Many species have become extinct. Just as alarming is the ever increasing number of species that are not only becoming endangered but critically endangered. The course which this research paper has been written for is extensive. It is not possible to cover everything in one research paper. With this in mind, this paper will be restricted to the morphology, distribution, population, habitat and ecology, and behaviour of the snow leopard (Panthera uncia).
Snow leopard, a medium to large sized carnivore panthera, lives in high-altitude regions in Central Asia (Sunquist& Sunquist, 2002). The snow leopard typical weight ranges from 27 and 54 kilograms. The body length of the panthera species in question can measure anything from 74 – 130 centimetres; however, this measurement does not include the animal’s tail. The tail can actually be just as long as the body length. The long thick fur varies in colour between smoky grey to a yellowish tan with a white belly. In addition, the snow leopard typically has grey to black open patterns reminiscent of rosettes on their body. There are also small spots of the same colour not only on their heads but on their legs and tail as well. The spots on the legs and tail are typically larger than that which is seen on their heads.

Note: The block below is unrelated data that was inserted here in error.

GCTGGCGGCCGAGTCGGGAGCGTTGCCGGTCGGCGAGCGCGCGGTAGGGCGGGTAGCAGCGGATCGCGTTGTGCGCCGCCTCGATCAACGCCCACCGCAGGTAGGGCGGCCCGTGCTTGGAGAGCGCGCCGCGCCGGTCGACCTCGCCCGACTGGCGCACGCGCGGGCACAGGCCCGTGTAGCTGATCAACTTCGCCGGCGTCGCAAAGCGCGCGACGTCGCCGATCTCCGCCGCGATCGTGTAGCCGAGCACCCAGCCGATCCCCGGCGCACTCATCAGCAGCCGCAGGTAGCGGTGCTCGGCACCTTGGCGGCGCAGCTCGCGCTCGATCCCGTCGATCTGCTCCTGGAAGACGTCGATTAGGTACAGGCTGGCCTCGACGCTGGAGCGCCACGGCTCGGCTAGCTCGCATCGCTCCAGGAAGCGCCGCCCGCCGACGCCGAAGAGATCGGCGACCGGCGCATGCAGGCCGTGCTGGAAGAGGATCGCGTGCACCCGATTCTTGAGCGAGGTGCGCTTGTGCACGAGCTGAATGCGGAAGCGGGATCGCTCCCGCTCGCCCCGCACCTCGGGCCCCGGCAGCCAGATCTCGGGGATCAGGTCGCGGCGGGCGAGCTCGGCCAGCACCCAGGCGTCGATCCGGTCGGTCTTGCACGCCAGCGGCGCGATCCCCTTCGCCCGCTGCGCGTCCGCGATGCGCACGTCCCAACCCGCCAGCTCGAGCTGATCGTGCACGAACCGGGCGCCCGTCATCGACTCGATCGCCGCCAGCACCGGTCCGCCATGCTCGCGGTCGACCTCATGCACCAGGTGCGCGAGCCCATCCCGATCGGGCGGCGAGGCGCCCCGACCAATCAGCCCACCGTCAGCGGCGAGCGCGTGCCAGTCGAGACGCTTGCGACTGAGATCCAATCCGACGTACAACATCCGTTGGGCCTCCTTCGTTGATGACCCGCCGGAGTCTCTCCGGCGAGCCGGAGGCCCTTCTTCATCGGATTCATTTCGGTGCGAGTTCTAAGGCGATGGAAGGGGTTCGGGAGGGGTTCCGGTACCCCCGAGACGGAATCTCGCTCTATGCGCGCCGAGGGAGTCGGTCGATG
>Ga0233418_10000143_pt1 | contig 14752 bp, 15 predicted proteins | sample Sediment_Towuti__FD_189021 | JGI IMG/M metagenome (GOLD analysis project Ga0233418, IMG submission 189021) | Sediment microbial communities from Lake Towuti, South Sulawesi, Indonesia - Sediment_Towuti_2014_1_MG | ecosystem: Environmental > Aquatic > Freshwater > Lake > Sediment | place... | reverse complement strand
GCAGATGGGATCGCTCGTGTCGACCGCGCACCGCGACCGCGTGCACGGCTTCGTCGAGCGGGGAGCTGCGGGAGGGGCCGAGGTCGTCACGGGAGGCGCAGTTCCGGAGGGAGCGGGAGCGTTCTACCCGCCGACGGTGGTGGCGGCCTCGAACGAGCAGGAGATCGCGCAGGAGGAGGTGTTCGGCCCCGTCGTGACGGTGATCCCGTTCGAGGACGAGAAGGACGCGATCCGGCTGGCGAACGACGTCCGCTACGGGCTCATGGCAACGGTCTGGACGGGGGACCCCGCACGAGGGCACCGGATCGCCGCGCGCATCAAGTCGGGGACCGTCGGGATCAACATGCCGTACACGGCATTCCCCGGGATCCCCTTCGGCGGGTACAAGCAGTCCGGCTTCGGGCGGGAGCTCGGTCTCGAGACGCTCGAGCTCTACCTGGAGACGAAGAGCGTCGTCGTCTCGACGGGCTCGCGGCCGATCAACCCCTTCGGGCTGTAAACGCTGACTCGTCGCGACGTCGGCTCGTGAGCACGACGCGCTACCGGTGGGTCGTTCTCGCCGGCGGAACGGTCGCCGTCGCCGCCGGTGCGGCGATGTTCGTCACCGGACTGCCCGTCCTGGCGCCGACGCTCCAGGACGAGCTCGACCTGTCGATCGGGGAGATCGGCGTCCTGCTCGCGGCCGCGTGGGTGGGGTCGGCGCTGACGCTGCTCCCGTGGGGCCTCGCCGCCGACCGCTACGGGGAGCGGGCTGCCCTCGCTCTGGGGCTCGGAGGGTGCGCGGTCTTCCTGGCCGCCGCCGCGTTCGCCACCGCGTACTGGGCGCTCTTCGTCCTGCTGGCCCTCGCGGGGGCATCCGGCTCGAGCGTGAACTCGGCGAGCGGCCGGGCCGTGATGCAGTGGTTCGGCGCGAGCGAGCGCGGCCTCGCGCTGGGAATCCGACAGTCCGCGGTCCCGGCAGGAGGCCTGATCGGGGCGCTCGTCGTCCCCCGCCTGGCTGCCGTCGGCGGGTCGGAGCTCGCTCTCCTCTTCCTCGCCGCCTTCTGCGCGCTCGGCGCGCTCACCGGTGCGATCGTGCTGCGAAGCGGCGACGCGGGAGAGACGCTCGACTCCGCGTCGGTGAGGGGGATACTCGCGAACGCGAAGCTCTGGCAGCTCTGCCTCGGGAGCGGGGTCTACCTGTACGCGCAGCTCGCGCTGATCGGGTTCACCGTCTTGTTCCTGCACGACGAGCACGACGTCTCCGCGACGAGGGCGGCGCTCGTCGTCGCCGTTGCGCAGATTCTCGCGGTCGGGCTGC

The snow leopards, well adapted for mountain life, have chest and short forelimbs with large paws capable of handling the terrain the species is found dwelling in. The aforementioned paws have a fur underside. This underside of fur increases traction on steep surfaces. The animal’s hind legs are long. The longer hind legs, coupled with having a long flexible, increase are perfect for leaping and sustained balance on unstable surfaces.